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Len Mullenger:

A SOCIETY CLOWN The Songs of GEORGE GROSSMITH Leon Berger (baritone); Selwyn Tillett (piano) The Divine Art in association with the Sir Arthur Sullivan Society.Divine Art CD2-4105


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In the course of his work, this reviewer is sent a few divine recordings many good ones, too many so-so's and occasionally a bizarre one such as this album, fondly described by its makers as - 'Over 75 minutes of Victorian fun.'

Grossmith seems to have been a jack-of-all-trades (and I will refrain from the smart comment): law-court reporter; author; composer of songs - comic and sentimental, and of operettas - and actor and entertainer etc. But his main claim to fame was that he created most of the chief comedy parts in the Gilbert and Sullivan operas - parts like the Lord Chancellor in Iolanthe and Ko-Ko in The Mikado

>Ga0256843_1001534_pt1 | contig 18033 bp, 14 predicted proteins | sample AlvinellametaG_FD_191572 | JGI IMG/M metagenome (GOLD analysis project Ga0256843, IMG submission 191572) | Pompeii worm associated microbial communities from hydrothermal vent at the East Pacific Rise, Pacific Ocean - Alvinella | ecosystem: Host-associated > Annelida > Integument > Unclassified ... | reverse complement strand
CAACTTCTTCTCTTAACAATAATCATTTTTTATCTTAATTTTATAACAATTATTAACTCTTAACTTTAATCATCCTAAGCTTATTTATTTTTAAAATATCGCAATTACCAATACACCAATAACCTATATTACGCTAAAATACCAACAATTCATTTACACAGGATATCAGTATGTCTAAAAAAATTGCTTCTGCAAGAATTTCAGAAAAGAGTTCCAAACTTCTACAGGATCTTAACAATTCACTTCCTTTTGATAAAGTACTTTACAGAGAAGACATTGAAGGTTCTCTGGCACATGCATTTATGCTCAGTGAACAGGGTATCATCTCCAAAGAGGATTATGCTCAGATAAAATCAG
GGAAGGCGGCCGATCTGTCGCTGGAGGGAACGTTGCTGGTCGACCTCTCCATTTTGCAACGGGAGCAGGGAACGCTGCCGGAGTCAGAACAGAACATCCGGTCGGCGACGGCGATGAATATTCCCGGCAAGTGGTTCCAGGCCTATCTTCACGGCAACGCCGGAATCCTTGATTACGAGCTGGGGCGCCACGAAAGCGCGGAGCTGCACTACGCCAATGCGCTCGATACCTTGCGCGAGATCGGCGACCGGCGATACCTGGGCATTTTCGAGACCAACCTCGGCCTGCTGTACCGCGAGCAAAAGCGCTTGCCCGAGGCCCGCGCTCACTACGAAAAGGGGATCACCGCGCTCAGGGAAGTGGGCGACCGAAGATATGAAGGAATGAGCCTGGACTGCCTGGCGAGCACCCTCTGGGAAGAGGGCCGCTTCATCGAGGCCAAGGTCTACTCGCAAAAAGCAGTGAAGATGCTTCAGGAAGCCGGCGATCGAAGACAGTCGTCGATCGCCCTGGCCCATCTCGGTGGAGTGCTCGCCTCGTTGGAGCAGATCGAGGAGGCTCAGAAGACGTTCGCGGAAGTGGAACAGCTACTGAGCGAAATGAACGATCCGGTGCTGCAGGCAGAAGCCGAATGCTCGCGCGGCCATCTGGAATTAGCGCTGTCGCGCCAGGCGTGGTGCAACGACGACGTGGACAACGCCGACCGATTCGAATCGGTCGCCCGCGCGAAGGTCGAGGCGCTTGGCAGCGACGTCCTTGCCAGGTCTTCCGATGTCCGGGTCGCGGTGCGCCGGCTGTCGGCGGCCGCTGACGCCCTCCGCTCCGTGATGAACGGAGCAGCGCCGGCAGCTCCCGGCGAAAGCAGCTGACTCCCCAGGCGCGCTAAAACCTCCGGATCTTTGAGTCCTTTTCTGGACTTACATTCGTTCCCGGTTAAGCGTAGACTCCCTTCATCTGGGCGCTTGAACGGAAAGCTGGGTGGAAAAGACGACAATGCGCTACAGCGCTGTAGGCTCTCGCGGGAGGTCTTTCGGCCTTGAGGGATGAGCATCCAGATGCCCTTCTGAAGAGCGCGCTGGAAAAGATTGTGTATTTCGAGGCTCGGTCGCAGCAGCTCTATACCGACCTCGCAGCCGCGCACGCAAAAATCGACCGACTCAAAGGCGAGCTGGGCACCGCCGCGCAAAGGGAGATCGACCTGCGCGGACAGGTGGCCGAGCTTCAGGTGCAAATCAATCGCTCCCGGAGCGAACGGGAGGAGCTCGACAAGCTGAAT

He was also joint author with his brother Weedon, of the classic comic novel, The Diary of a Nobody.

He was also famous for his Humorous and Musical Recitals. It is 24 of these that comprises this programme sung with contortionist-like relish by Leon Berger assuming so many roles and so many styles that it is a wonder he survives without a desiccated, never mind split personality.

The programme opens with perhaps the best known song 'See Me Dance the Polka.' In 'His Nose Was on the Mantlepiece', Mr Berger assumes a thick Irish accent and describes a typical belligerent affray in which we learn that Pat Doolin's '…nose was on the mantlepiece, his mouth was on the floor, his teeth were hanging on a peg behind the kitchen door…' In 'The French Verbs Song', he assumes a thick Gallic accent with many ahahahs and eehaw laughs and proceeds to murder the French language.

'The Lost Key' mercilessly lampoons Sullivan's Lost Chord. The key is the key to a lady's wardrobe and she discovers it is missing when she is out in her carriage and starts to worry about the trinkets that might be lost and the clothes that the maids maids could 'borrow', then worse - about somebody reading her love letters!

The songs all have a quaint period charm and are mildly amusing. Enjoyable according to your taste.


Ian Lace


Ian Lace

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